......."Yeah. I think so. I also have a simple subpoena to serve up north this afternoon. It will put me right in that area."

.......She reached into her folder and withdrew the legal papers, or "process" as we called it in the racket. Paper clipped to the top was a photograph. I took the papers and quickly thumbed through them, noting that the documents included a restraining order and various other adorable pieces of lawyer-generated fireworks.

......."I don't see any divorce papers here," I said, looking up at her.

......."That's next. Right now my attorney said we have to get him to keep his hands off of me. So she drew up this restraining order, filed it with the King County Superior Court and said I needed an experienced process server to serve it. It was good timing that Dave met you."

......."Do you have any kids involved?"

......."You ask a lot of questions," she said, a tinge of defensiveness in her words.

......."Just background, Helen. Kids?"

......."Yes. A boy and a girl. One and two years old. Respectively."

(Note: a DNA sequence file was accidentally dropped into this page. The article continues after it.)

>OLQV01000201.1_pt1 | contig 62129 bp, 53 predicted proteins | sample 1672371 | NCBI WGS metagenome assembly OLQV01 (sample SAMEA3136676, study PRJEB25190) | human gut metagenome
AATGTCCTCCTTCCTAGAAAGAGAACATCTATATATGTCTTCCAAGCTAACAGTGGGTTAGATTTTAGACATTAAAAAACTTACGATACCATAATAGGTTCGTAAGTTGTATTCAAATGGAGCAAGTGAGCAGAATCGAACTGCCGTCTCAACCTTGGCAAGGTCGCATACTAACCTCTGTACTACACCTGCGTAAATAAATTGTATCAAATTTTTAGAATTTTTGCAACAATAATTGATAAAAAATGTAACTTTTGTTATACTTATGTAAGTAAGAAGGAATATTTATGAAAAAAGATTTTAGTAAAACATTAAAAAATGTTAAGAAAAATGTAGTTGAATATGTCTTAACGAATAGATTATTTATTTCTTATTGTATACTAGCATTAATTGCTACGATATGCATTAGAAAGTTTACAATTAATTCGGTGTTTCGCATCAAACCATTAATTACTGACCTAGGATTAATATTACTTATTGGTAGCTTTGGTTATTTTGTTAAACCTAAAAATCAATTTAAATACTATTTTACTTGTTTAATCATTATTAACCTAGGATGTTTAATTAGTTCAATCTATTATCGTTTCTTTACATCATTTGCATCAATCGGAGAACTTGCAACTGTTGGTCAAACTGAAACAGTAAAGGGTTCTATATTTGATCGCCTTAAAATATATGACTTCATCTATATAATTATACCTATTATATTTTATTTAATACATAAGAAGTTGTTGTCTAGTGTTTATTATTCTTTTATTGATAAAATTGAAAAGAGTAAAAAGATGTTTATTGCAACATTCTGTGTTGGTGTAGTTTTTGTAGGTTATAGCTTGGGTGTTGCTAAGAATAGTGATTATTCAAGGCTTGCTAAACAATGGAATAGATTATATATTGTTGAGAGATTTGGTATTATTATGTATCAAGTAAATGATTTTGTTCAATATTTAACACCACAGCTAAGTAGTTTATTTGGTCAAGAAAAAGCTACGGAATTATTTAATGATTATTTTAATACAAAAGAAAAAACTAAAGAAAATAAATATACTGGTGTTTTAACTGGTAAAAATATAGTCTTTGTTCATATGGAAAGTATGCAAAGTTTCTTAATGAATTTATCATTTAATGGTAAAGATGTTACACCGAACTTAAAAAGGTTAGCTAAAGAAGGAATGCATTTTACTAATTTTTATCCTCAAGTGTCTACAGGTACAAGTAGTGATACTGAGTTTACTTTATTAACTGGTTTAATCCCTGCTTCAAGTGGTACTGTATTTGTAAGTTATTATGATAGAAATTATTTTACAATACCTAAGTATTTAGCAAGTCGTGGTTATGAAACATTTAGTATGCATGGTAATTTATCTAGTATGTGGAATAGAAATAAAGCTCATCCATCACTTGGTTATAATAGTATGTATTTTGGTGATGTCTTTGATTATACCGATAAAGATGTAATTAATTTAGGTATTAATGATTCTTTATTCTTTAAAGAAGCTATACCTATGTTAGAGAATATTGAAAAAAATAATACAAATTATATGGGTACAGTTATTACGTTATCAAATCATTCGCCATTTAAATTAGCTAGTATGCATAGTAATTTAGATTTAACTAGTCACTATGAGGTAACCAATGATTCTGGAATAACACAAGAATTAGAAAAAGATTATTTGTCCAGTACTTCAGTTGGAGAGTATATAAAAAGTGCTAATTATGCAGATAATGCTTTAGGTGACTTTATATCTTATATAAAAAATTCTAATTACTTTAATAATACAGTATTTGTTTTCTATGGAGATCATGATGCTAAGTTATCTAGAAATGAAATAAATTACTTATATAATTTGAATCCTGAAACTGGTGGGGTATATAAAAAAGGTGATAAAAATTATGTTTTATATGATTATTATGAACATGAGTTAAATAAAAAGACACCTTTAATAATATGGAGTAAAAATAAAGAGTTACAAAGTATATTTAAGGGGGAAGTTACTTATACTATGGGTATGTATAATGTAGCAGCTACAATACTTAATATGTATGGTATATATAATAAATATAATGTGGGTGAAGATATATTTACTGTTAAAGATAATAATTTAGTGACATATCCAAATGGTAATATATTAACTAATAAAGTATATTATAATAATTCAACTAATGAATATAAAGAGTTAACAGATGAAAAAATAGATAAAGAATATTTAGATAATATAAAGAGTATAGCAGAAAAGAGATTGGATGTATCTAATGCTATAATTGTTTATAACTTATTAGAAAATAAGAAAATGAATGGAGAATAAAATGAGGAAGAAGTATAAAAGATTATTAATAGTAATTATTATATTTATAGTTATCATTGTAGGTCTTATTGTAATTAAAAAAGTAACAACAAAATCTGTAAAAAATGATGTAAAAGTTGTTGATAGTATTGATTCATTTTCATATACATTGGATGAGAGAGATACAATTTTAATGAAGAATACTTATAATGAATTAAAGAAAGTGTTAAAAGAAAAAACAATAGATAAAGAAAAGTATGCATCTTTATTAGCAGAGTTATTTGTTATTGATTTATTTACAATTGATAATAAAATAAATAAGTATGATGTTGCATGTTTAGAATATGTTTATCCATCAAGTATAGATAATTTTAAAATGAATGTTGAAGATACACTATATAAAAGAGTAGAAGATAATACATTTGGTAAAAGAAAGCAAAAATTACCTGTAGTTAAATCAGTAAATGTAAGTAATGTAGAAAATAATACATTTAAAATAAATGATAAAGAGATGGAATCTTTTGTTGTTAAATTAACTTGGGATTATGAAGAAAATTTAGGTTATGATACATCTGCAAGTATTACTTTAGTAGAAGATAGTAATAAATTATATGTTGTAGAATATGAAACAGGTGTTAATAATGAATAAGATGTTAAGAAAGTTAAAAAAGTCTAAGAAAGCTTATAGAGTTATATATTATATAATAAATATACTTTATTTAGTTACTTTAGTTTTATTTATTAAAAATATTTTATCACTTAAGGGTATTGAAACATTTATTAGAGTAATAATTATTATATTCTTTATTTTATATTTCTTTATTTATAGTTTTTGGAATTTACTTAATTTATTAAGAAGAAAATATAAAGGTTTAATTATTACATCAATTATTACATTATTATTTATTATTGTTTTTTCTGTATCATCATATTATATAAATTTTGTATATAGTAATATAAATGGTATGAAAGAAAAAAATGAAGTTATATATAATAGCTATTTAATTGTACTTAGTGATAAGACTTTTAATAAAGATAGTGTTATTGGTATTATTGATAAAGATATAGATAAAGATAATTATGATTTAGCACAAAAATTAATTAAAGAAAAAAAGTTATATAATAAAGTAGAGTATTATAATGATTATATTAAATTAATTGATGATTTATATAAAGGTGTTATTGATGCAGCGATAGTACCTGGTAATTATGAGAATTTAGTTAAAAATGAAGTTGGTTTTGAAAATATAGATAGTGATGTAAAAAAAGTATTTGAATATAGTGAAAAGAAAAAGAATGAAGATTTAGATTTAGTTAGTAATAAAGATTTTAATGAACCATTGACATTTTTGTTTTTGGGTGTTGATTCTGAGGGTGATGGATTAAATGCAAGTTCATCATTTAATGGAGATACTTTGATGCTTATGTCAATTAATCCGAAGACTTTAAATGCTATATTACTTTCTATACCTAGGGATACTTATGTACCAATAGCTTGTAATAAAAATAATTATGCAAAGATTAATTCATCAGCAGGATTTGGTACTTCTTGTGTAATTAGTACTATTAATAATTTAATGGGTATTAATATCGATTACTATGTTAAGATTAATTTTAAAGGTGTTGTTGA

......."How long have you two been married?" I gestured to a chair. "Care to sit down?"

......."No thanks. I'll stand. Less than two years."

......."Has he always smacked you around?"

......."Not really. The first year was wonderful. Then for some reason he just started to get weird. At first he just ordered me around, verbally abused me, came home at late hours and was mean and nasty. Then two days ago he smacked me."

.......I looked at her wound again. It was more of a slice or an incision than a bruise, like he'd been wearing a thick ring. "Sounds like a classic case of ...."

......."Domestic violence," she said. She put her hand up near her wound, like she didn't want me to examine it any more.

......."Yeah. Domestic violence," I echoed. "So specifically where is he going to be this afternoon?"

......."I wrote down the address on a separate piece of paper under the photograph."

.......I pulled up a corner of the photo and quickly ascertained the general area the address was located. "Is this a new home he is building?"

......."Yes. He and his crew will be there the whole day."